On Veterans Day earlier this month, the Museum of the Bible in Washington, DC, hosted an event that addressed how the Bible relates to war. In addition to Mark Tooley, Providence’s co-editor, contributing editors Joseph Capizzi and Eric Patterson participated. Below is an unedited transcript of their remarks and a video of the event.
Seth Pollinger is currently director of museum curatorial at Museum of the Bible. He directs the coordination of the exhibit designers as well as curatorial, academic and cultural advisors for the museum in Washington, DC. Before joining the team at Museum of the Bible, he earned his PhD in biblical interpretation, specializing in functional grammar (linguistics), the history of New Testament interpretation, and the Gospel of John.
Mark Tooley is president of the Institute on Religion & Democracy and co-editor of Providence.
Joe Capizzi is executive director of the Institute for Human Ecology, an ordinary professor of moral theology at the Catholic University of America, and a contributing editor of Providence.
Eric Patterson is a professor at and the former dean of the Robertson School of Government at Regent University. His research and teaching focus on religion and politics, ethics and international affairs, and just war theory in the context of contemporary conflict. He is also a contributing editor of Providence.
Drew Christiansen is a Jesuit priest, Distinguished Professor of Ethics and Global Human Development at Georgetown University, and a senior research fellow at the university’s Berkley Center for Religion, Ethics and World Affairs. As director of the US Catholic Conference’s Office of International Justice and Peace, he worked on armed conflict and humanitarian protection in the Balkans, the Middle East, and Central America. He was the chief staff consultant on the US bishops’ 1993 peace statement, “The Harvest of Justice is Sown in Peace,” and a member of the first International Mennonite-Catholic Dialogue, which issued the statement “Called Together to Be Peacemakers.” Since 2013 he has worked directly with the Holy See on nuclear disarmament. He serves on the coordinating committee of the Catholic Peacebuilding Network. He is a consultant to the Holy See Observer Mission to the United Nations on international security, and in that capacity was a member of the delegation that negotiated the Treaty to Prohibit Nuclear Weapons in 2017.
Seth Pollinger: …of our veterans and the very complex issues that surround these situations about war and peace—and even as we discuss how the Bible relates to those topics. I was even reminded of that yesterday. I spent my day taking the kids down to the memorials. And, you know, when we stopped by Lincoln’s memorial—and reading the second inaugural address with my kids, I was surprised—my oldest daughter—what she kind of latched onto most and she was kind of curious was his comment, “both parties deprecated war, but one of them would make war rather than let the nation survive, and the other would accept war rather than let it perish.”
You know, and from there, you know, obviously there’s a lot there, you know, we can have fun talking about and, you know, deep, complex issues that I think as the young kids are starting to realize, “well, what is this world that we live in, and how do we think through it?” And then we went over to the Vietnam Memorial, and then spent a little time with the park service volunteers, you know—able to hear some specific stories from their, you know, time over in Vietnam. And then was able to go over to Dr. King’s Memorial, and finish up, sort of, our time. And my oldest daughter—what caught her attention again there was—most of all on this trip—was his statement, “it’s not enough to say, ‘we must not wage war.’ We must concentrate not merely on negative expulsion of war but on the positive affirmation of peace.” And, you know, great learning opportunity to be able to talk together of, you know, what did Dr. King mean by that statement, and how does that relate to some of these different memorials we just viewed?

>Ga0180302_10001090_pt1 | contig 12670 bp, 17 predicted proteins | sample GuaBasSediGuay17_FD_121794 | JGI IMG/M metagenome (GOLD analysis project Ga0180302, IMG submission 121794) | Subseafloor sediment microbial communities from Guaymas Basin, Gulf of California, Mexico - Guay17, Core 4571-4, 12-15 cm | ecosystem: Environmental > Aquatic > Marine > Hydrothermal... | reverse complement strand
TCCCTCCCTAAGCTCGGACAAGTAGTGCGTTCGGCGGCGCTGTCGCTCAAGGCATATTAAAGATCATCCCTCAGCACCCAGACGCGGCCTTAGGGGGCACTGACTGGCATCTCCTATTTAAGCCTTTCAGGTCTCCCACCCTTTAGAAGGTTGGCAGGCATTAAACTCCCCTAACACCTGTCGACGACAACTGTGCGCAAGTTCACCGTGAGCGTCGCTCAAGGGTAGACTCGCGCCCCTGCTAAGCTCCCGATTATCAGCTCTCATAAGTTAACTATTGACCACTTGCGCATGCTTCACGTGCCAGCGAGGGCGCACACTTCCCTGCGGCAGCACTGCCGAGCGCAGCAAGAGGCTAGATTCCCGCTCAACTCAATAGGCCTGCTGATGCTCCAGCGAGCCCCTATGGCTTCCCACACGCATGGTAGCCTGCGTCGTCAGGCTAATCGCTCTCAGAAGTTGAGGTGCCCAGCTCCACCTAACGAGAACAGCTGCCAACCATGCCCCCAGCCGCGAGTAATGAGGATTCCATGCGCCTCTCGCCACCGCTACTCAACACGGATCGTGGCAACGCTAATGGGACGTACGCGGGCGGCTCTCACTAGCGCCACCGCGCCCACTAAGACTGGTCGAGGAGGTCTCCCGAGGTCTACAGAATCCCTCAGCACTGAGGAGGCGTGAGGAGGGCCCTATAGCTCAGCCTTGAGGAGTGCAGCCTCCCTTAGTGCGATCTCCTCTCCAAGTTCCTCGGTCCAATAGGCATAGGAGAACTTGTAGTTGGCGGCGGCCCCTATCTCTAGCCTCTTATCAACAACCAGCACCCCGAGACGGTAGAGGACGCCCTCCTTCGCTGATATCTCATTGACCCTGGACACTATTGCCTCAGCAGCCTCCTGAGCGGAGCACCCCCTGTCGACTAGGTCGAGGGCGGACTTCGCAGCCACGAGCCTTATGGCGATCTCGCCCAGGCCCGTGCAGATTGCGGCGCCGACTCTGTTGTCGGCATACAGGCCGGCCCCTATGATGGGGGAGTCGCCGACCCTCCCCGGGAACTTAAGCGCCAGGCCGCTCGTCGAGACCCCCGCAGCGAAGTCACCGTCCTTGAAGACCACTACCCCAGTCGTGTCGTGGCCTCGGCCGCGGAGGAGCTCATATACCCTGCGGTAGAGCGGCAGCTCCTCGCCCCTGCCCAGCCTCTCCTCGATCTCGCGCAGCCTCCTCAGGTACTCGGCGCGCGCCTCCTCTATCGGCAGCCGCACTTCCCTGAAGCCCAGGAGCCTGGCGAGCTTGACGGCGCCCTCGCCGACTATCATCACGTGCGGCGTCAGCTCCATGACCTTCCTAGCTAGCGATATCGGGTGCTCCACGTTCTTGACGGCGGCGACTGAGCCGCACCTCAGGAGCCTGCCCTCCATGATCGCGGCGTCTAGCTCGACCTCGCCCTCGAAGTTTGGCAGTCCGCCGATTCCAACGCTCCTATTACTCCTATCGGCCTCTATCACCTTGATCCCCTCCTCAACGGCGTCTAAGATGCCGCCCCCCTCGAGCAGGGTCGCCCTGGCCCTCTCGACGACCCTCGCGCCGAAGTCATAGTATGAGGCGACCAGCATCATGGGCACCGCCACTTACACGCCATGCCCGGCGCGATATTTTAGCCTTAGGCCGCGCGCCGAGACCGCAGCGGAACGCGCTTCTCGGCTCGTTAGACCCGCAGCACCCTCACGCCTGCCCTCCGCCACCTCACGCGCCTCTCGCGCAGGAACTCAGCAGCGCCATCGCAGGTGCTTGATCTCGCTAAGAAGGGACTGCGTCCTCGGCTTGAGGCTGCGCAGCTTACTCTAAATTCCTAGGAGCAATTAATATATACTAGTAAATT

And I think the point is that the motivations, experience, and outcomes of war and making peace are something we have to discuss today, as the next generation prepares to really make important decisions that are going to affect society as we know it. And certainly that’s the gravity of—the significance of—what we’re even talking about today. And I just want to thank—and, you know, kind of, call out that—this great partnership with the Institute of Religion and Democracy—we as the Museum of the Bible today are honored to convene this important and relevant discussion. And we appreciate what you’re going to bring to it just in the interaction. And it’s enlightening to understand various ways the Bible has influenced the way people think about war and peace and justice. And I think that, as the Museum, we’re hoping that by learning from each other, we can find new ways to even act together. And that’s a terrific outcome for the day, as well as, you know, continuing discussions as time goes on.
Today we’re going to have a panel discussion among several distinguished professors, which we’ve asked Mark Tooley with the—to moderate this discussion, and also the interaction with you a little later. Mark is the President of the Institute of Religion and Democracy and also the editor of the journal Providence: a Journal of Christianity and American Foreign Policy. So I want to turn it over to Mark Tooley as he is going to host our and facilitate our discussion today.